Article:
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I agree that you don't have to throw out emotion to be rational. You just have to put it in its proper place. Logical analysis has to be given a higher priority in forming a good picture of events. But once you have done it, emotion is what powers your actions and words, and gives them meaning.

If I did not have millions of years of evolution making me hate death, it would be less meaningful to talk about how much we need cryonics. I would have to appeal to its usefulness in special cases (preserving great minds or useful workers) rather than advocating the abolition of preventable death. It would not be so emotional, or so urgent.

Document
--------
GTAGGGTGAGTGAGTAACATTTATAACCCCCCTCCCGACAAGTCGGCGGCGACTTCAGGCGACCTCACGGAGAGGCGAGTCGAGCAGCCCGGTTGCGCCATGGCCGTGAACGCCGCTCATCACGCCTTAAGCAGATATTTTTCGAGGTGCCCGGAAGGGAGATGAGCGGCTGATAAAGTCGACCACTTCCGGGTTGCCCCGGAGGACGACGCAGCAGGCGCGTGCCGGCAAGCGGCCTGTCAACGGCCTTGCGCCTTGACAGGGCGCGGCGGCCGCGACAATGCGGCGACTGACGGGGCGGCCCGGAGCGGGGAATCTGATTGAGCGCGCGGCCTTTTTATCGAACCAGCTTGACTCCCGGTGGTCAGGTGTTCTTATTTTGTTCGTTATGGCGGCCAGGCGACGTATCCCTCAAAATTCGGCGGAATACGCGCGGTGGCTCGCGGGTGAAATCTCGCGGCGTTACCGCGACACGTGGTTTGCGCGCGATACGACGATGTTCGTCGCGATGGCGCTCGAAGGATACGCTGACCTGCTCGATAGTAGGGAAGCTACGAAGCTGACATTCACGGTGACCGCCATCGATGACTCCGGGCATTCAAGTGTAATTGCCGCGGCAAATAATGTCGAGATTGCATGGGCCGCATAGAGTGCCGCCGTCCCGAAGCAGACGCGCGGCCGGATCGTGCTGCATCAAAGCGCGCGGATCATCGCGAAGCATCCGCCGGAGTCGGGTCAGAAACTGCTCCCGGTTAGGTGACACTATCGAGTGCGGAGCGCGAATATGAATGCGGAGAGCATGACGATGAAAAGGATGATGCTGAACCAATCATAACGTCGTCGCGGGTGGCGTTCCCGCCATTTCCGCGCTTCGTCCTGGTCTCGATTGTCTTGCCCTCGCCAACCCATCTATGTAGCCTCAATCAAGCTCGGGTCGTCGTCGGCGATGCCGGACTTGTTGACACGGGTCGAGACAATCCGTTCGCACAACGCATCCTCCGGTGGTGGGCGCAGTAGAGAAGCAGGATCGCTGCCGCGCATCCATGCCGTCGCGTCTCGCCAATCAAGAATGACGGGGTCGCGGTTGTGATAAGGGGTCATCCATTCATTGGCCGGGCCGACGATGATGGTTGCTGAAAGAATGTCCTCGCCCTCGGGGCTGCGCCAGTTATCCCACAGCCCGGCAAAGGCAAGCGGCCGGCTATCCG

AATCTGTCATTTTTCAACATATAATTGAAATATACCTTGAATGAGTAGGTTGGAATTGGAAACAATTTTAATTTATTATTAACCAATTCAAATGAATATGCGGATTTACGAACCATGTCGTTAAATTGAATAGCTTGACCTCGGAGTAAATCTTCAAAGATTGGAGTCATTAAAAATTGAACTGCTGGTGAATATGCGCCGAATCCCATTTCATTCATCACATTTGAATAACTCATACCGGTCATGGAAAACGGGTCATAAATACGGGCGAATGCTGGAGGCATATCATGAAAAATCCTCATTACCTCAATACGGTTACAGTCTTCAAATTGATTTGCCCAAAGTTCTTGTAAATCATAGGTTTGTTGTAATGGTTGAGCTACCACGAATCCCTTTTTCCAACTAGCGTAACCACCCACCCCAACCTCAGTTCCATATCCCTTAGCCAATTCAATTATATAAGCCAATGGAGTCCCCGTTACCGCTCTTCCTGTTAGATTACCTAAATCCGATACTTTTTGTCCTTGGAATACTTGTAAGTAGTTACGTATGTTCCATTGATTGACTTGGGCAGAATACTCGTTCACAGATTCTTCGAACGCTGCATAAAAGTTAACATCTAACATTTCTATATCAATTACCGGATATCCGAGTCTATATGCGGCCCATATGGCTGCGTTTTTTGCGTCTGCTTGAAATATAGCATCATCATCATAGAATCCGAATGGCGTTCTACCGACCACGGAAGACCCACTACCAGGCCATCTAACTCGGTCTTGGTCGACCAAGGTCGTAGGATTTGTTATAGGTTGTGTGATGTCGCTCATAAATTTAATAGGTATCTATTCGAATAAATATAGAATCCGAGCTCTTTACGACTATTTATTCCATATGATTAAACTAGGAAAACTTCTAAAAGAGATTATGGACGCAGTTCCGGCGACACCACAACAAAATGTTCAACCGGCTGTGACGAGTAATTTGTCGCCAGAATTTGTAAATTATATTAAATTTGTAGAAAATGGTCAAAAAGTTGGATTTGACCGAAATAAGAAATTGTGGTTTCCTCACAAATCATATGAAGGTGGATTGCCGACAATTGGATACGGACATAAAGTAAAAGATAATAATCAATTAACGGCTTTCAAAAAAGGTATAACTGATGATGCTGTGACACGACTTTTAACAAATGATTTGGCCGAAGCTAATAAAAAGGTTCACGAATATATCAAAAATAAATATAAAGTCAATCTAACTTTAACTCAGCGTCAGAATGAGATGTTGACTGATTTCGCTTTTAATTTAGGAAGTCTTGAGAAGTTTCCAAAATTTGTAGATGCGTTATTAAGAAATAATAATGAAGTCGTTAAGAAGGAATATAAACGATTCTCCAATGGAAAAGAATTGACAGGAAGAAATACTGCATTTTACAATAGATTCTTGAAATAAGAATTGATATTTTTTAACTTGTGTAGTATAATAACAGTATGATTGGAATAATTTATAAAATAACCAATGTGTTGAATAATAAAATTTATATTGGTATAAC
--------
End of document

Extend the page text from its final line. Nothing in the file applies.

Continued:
Ironically, the fact that it is so emotional is what leads people in our society to doubt it. They think it promises something they could not hope for it to deliver. Many of them have had to work through the pain of several nearby deaths already, and thus would have to question the assumptions (afterlife, nonpreventability, survival of the species, whatever) that helped them work through it to a state of acceptance.